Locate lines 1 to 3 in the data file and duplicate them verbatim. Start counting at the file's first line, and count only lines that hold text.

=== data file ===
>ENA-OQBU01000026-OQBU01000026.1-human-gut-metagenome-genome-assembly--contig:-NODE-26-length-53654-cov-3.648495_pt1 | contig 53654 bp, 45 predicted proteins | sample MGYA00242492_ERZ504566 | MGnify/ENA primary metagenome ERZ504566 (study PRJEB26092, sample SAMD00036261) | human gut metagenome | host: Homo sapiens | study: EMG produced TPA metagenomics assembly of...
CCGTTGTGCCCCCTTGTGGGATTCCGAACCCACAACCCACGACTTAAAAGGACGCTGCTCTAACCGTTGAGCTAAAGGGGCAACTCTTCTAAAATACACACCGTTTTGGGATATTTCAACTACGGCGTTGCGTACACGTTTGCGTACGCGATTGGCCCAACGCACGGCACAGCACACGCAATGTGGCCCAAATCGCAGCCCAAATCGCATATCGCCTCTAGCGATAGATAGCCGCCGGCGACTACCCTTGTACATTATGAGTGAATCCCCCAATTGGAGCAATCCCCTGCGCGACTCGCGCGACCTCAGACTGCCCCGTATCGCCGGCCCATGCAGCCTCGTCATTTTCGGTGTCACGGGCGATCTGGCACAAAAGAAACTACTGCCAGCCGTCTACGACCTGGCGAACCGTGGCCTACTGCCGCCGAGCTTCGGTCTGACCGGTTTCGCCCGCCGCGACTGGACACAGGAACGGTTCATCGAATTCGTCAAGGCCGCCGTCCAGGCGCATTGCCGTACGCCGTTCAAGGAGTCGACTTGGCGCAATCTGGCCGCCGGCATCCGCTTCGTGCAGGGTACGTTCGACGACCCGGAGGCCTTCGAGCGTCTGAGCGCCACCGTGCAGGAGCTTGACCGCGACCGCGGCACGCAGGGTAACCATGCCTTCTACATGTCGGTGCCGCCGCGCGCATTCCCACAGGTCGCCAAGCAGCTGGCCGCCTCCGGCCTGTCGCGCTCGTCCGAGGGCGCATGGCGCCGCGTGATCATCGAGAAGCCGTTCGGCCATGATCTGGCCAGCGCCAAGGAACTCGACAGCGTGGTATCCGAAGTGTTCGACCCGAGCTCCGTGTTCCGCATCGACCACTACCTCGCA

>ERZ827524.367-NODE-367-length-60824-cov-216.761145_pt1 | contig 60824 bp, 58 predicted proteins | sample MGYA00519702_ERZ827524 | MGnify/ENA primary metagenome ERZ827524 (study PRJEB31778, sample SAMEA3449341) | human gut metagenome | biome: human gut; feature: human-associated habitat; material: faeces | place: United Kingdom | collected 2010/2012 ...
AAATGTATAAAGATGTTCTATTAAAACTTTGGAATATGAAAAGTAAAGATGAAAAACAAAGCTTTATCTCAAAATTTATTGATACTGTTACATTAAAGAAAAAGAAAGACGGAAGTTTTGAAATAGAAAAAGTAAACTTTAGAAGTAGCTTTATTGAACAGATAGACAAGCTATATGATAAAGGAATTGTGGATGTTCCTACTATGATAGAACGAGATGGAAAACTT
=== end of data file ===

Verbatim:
>ENA-OQBU01000026-OQBU01000026.1-human-gut-metagenome-genome-assembly--contig:-NODE-26-length-53654-cov-3.648495_pt1 | contig 53654 bp, 45 predicted proteins | sample MGYA00242492_ERZ504566 | MGnify/ENA primary metagenome ERZ504566 (study PRJEB26092, sample SAMD00036261) | human gut metagenome | host: Homo sapiens | study: EMG produced TPA metagenomics assembly of...
CCGTTGTGCCCCCTTGTGGGATTCCGAACCCACAACCCACGACTTAAAAGGACGCTGCTCTAACCGTTGAGCTAAAGGGGCAACTCTTCTAAAATACACACCGTTTTGGGATATTTCAACTACGGCGTTGCGTACACGTTTGCGTACGCGATTGGCCCAACGCACGGCACAGCACACGCAATGTGGCCCAAATCGCAGCCCAAATCGCATATCGCCTCTAGCGATAGATAGCCGCCGGCGACTACCCTTGTACATTATGAGTGAATCCCCCAATTGGAGCAATCCCCTGCGCGACTCGCGCGACCTCAGACTGCCCCGTATCGCCGGCCCATGCAGCCTCGTCATTTTCGGTGTCACGGGCGATCTGGCACAAAAGAAACTACTGCCAGCCGTCTACGACCTGGCGAACCGTGGCCTACTGCCGCCGAGCTTCGGTCTGACCGGTTTCGCCCGCCGCGACTGGACACAGGAACGGTTCATCGAATTCGTCAAGGCCGCCGTCCAGGCGCATTGCCGTACGCCGTTCAAGGAGTCGACTTGGCGCAATCTGGCCGCCGGCATCCGCTTCGTGCAGGGTACGTTCGACGACCCGGAGGCCTTCGAGCGTCTGAGCGCCACCGTGCAGGAGCTTGACCGCGACCGCGGCACGCAGGGTAACCATGCCTTCTACATGTCGGTGCCGCCGCGCGCATTCCCACAGGTCGCCAAGCAGCTGGCCGCCTCCGGCCTGTCGCGCTCGTCCGAGGGCGCATGGCGCCGCGTGATCATCGAGAAGCCGTTCGGCCATGATCTGGCCAGCGCCAAGGAACTCGACAGCGTGGTATCCGAAGTGTTCGACCCGAGCTCCGTGTTCCGCATCGACCACTACCTCGCA

>ERZ827524.367-NODE-367-length-60824-cov-216.761145_pt1 | contig 60824 bp, 58 predicted proteins | sample MGYA00519702_ERZ827524 | MGnify/ENA primary metagenome ERZ827524 (study PRJEB31778, sample SAMEA3449341) | human gut metagenome | biome: human gut; feature: human-associated habitat; material: faeces | place: United Kingdom | collected 2010/2012 ...